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Ethics-A system or set of moral principles; rule of conduct governing a particular group, ie, medical ethics
Moral-Pertaining to, or concerned with, principles of right conduct
Principles-Accepted or profession rules of action or conduct 1
Beauchamp and Childress have written, "Ethics is the generic term for various ways of understanding and examining the moral life."2(p4) There are several types of ethics. Utilitarian ethics are consequential ethics, whereby actions are right or wrong according to their good or bad consequences. However, utilitarian ethics may not look at immoral preferences or actions. Kantian ethics are obligation-based ethics. This model is based on moral judgments, particularly those that can be generalized to other situations. However, there may be competing obligations, an overemphasis on law, with an underemphasis on relationships. Character ethics are virtue-based ethics. This model holds the ethical principles of autonomy, nonmaleficence, beneficence, and justice as the virtues to evaluate actions. Liberal individualism is a rights-based theory that values protection of life, liberty, expression, and property. Communitarianism is a community-based theory derived from the concept of communal values. This model looks at the common good and communal resources available. Ethics of care is relationship-based. Its emphasis is on the traits and emotional commitments within relationships, such as responsibility, sympathy, compassion, fidelity, and love. Finally, there is casuistry case-based ethics. Its focus is practical decision making in a particular case. 2(pp44-119)
As nurses in end-of-life care, we strive to provide care within each unique patient/family system. Our goal is promote a comfortable death or dying well. Because of the rapid advances in technology, there is the potential for a variety of conflicts in end-of-life care. These conflicts cause discomfort; however, nurses may not be in a position to identify the source of discomfort. Conflict may arise in perceptions and questions surrounding care. We may encounter conflicts in any of the types of ethics and ponder many questions. Who is being served-the patient or family? Is too much being done? Is not enough being done? Do the benefits outweigh the burdens? Do the burdens outweigh the benefits? What is the common good? Who is obliged to provide what care? What is the appropriate resource allocation of limited health dollars?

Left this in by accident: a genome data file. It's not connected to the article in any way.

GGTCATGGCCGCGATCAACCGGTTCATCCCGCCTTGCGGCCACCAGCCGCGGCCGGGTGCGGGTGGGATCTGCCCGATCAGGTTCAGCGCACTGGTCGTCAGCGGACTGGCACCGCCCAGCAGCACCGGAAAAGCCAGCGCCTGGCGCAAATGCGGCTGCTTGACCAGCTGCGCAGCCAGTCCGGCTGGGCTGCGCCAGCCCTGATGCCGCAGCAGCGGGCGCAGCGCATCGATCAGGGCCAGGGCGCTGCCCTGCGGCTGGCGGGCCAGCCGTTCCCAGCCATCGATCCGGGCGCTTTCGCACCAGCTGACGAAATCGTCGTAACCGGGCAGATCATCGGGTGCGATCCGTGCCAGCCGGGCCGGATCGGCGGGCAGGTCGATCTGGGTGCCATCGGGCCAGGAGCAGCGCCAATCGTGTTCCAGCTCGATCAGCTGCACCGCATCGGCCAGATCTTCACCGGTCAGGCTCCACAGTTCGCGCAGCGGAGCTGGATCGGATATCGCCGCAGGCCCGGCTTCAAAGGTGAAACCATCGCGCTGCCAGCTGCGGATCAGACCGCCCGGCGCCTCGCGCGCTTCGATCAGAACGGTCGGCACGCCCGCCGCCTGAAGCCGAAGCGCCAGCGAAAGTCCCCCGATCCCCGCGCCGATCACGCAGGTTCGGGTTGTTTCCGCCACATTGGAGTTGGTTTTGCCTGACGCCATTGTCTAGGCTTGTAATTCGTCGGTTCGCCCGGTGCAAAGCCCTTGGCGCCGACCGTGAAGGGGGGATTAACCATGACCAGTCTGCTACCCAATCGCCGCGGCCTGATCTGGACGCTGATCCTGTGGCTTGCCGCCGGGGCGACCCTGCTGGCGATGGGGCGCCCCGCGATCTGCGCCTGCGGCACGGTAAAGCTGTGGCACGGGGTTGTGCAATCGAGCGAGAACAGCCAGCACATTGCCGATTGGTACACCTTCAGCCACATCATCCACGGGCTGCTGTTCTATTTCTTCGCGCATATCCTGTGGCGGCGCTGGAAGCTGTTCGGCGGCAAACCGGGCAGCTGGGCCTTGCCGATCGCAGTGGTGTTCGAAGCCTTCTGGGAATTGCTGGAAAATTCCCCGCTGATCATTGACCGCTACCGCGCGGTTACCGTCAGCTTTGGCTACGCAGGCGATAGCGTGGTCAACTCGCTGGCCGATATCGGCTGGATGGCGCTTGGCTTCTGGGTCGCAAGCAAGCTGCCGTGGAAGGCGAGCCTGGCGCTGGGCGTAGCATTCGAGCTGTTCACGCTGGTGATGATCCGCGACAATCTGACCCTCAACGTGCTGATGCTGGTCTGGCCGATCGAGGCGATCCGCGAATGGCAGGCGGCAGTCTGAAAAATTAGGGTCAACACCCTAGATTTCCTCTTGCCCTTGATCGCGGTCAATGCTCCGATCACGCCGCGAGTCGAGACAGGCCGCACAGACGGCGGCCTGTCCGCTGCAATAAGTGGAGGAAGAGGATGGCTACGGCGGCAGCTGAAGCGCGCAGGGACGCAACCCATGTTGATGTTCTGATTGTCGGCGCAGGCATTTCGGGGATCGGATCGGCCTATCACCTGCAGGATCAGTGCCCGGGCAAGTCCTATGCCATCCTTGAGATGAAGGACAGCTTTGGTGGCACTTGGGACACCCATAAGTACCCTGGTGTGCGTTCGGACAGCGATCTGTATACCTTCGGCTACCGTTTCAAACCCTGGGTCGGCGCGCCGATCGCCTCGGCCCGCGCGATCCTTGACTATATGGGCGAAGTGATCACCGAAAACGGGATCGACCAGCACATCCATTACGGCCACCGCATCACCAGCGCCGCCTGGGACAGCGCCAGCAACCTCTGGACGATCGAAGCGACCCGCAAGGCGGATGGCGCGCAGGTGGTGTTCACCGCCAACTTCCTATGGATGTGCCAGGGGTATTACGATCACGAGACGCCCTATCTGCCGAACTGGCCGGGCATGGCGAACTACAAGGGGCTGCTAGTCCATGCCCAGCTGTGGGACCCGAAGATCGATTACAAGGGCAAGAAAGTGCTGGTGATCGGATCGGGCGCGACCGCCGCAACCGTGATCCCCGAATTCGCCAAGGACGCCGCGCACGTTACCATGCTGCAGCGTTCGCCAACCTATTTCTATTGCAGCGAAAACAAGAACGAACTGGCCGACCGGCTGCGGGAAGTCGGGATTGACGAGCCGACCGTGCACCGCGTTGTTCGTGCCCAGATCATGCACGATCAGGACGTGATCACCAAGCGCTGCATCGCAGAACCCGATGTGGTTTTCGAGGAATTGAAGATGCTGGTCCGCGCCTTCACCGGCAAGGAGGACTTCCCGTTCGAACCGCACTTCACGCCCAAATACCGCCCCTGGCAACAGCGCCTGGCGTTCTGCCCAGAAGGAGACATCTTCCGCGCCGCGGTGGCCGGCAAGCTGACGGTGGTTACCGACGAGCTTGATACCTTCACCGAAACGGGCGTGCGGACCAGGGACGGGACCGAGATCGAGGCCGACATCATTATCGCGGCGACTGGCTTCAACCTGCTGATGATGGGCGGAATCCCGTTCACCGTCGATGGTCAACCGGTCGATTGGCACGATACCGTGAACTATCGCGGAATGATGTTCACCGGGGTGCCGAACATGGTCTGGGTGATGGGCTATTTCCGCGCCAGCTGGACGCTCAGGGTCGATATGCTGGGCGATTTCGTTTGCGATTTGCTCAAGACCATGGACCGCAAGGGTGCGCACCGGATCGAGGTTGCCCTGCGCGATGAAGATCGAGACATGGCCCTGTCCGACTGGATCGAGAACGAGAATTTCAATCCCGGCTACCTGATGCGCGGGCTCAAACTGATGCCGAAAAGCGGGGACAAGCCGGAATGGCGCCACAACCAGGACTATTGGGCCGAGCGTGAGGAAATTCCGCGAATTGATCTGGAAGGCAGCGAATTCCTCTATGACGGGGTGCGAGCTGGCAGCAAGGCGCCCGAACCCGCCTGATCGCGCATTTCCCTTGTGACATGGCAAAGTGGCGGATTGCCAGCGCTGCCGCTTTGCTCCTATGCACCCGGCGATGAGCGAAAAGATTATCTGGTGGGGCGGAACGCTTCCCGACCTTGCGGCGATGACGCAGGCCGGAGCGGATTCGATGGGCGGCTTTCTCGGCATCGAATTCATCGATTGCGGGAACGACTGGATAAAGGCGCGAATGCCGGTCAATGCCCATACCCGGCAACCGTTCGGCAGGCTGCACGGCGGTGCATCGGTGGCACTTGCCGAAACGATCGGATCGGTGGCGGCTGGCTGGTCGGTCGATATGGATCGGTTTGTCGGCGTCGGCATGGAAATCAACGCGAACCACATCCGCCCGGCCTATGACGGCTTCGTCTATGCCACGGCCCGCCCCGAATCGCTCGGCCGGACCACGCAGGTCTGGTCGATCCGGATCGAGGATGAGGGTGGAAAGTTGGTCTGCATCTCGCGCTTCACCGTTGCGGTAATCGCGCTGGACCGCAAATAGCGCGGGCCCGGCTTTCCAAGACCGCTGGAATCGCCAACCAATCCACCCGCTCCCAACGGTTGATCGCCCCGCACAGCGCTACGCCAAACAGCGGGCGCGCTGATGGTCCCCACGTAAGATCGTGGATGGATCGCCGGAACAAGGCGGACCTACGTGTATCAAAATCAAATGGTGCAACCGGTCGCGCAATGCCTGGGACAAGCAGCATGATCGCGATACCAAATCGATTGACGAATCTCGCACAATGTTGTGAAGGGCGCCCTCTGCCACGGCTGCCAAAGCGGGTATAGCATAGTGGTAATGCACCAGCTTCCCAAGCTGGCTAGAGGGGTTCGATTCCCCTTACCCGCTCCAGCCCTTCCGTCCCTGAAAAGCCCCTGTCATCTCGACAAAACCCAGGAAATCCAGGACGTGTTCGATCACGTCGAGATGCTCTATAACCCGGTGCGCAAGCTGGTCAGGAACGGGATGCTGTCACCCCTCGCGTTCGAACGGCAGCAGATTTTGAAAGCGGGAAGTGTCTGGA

To sort through these conflicts, we must contemplate the issues of contradictory beliefs, competing duties, conflicting principles, and rival ethical theories. Our first thoughts focus on the primary values of healthcare: nonmalefiecence, confidentiality, beneficence, autonomy, truth-telling, informed consent, and justice. Sorting through these issues can be a complex process because we must weigh the patient's and family's values with personal values as nurses involved in end-of-life care.
Often, nurses do not have the time to reflect on ethical issues. We may be so busy at the bedside providing patient care that time to consider such issues is a luxury. Therefore, I, with the Board and Staff of HPNA and the editorial direction of JHPN, are pleased to offer a yearlong series of articles on palliative care-related ethics. The theme for these articles was originally conceived 2 years ago. Various publication avenues were considered, including a fifth HPNA monograph. However, it became clear that access to the information might be limited by this particular medium. Because the HPNA mission is for member access to educational information, other options were explored. Leslie H. Nicoll, Editor-in-Chief of JHPN, graciously agreed to have the journal develop a series, because it is pertinent to much of our practice and the journal provides optimal dissemination. I am particularly pleased that all the articles in this series offer continuing-education credit, making them a particularly valuable resource for nurses who are working in end-of-life care. We understand that it is important to read the journal, but to offer credit for keeping current with the literature helps nurse make optimal use of their time.
Although most nurses are familiar with character-based ethics or the principles of ethics, there is opportunity and value to explore other perspectives within ethical thinking. Therefore, I am pleased that this yearlong ethics series will provide various topics, including an introduction to ethics, informed consent, double effect, withholding and withdrawal of treatment, assisted death, pediatric participation in clinical trials, ethics and the nursing role, and bioethics consultations. This issue launches the series with an overview by Carolyn Hayes and a discussion on assisted death by Mary Ersek.
We hope to stimulate thought in response to the articles. Moreover, we hope to promote ethical nursing practice within the occasionally perilous arena of end-of-life care.
1. Webster's College Dictionary. New York: Random House; 2001. [Context Link]
2. Beauchamp T, Childress J. Principles of Biomedical Ethics. 4th ed. New York: Oxford University Press; 1994. [Context Link]
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